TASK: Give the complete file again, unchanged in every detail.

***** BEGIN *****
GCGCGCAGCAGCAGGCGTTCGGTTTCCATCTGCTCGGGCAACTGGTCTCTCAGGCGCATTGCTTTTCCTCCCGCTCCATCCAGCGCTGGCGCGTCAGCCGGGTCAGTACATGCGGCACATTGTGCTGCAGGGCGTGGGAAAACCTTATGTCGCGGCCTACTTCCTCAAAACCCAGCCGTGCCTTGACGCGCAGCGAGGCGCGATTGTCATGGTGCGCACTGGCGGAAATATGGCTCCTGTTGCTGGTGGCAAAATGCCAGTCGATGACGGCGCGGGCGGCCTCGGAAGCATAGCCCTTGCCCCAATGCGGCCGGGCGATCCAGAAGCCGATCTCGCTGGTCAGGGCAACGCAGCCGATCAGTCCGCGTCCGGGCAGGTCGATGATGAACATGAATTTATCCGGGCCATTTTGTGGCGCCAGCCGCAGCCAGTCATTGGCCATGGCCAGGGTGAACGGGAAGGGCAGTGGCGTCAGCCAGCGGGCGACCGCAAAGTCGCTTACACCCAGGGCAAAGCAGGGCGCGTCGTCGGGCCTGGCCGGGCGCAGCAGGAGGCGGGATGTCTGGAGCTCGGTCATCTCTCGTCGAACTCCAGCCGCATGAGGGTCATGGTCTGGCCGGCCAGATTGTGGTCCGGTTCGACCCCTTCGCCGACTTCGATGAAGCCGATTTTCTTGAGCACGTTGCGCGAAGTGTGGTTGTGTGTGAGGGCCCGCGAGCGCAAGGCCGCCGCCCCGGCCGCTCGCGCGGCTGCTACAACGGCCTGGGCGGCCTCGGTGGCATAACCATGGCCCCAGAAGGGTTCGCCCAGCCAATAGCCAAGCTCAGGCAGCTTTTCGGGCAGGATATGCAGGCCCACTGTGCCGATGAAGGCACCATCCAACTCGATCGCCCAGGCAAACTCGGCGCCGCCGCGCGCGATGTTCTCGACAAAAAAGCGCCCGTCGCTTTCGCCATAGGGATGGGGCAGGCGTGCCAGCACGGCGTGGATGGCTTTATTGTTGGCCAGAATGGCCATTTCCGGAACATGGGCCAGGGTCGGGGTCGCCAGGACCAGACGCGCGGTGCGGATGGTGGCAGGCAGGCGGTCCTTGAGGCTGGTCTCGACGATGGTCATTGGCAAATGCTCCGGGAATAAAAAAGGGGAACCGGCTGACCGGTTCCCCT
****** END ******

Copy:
GCGCGCAGCAGCAGGCGTTCGGTTTCCATCTGCTCGGGCAACTGGTCTCTCAGGCGCATTGCTTTTCCTCCCGCTCCATCCAGCGCTGGCGCGTCAGCCGGGTCAGTACATGCGGCACATTGTGCTGCAGGGCGTGGGAAAACCTTATGTCGCGGCCTACTTCCTCAAAACCCAGCCGTGCCTTGACGCGCAGCGAGGCGCGATTGTCATGGTGCGCACTGGCGGAAATATGGCTCCTGTTGCTGGTGGCAAAATGCCAGTCGATGACGGCGCGGGCGGCCTCGGAAGCATAGCCCTTGCCCCAATGCGGCCGGGCGATCCAGAAGCCGATCTCGCTGGTCAGGGCAACGCAGCCGATCAGTCCGCGTCCGGGCAGGTCGATGATGAACATGAATTTATCCGGGCCATTTTGTGGCGCCAGCCGCAGCCAGTCATTGGCCATGGCCAGGGTGAACGGGAAGGGCAGTGGCGTCAGCCAGCGGGCGACCGCAAAGTCGCTTACACCCAGGGCAAAGCAGGGCGCGTCGTCGGGCCTGGCCGGGCGCAGCAGGAGGCGGGATGTCTGGAGCTCGGTCATCTCTCGTCGAACTCCAGCCGCATGAGGGTCATGGTCTGGCCGGCCAGATTGTGGTCCGGTTCGACCCCTTCGCCGACTTCGATGAAGCCGATTTTCTTGAGCACGTTGCGCGAAGTGTGGTTGTGTGTGAGGGCCCGCGAGCGCAAGGCCGCCGCCCCGGCCGCTCGCGCGGCTGCTACAACGGCCTGGGCGGCCTCGGTGGCATAACCATGGCCCCAGAAGGGTTCGCCCAGCCAATAGCCAAGCTCAGGCAGCTTTTCGGGCAGGATATGCAGGCCCACTGTGCCGATGAAGGCACCATCCAACTCGATCGCCCAGGCAAACTCGGCGCCGCCGCGCGCGATGTTCTCGACAAAAAAGCGCCCGTCGCTTTCGCCATAGGGATGGGGCAGGCGTGCCAGCACGGCGTGGATGGCTTTATTGTTGGCCAGAATGGCCATTTCCGGAACATGGGCCAGGGTCGGGGTCGCCAGGACCAGACGCGCGGTGCGGATGGTGGCAGGCAGGCGGTCCTTGAGGCTGGTCTCGACGATGGTCATTGGCAAATGCTCCGGGAATAAAAAAGGGGAACCGGCTGACCGGTTCCCCT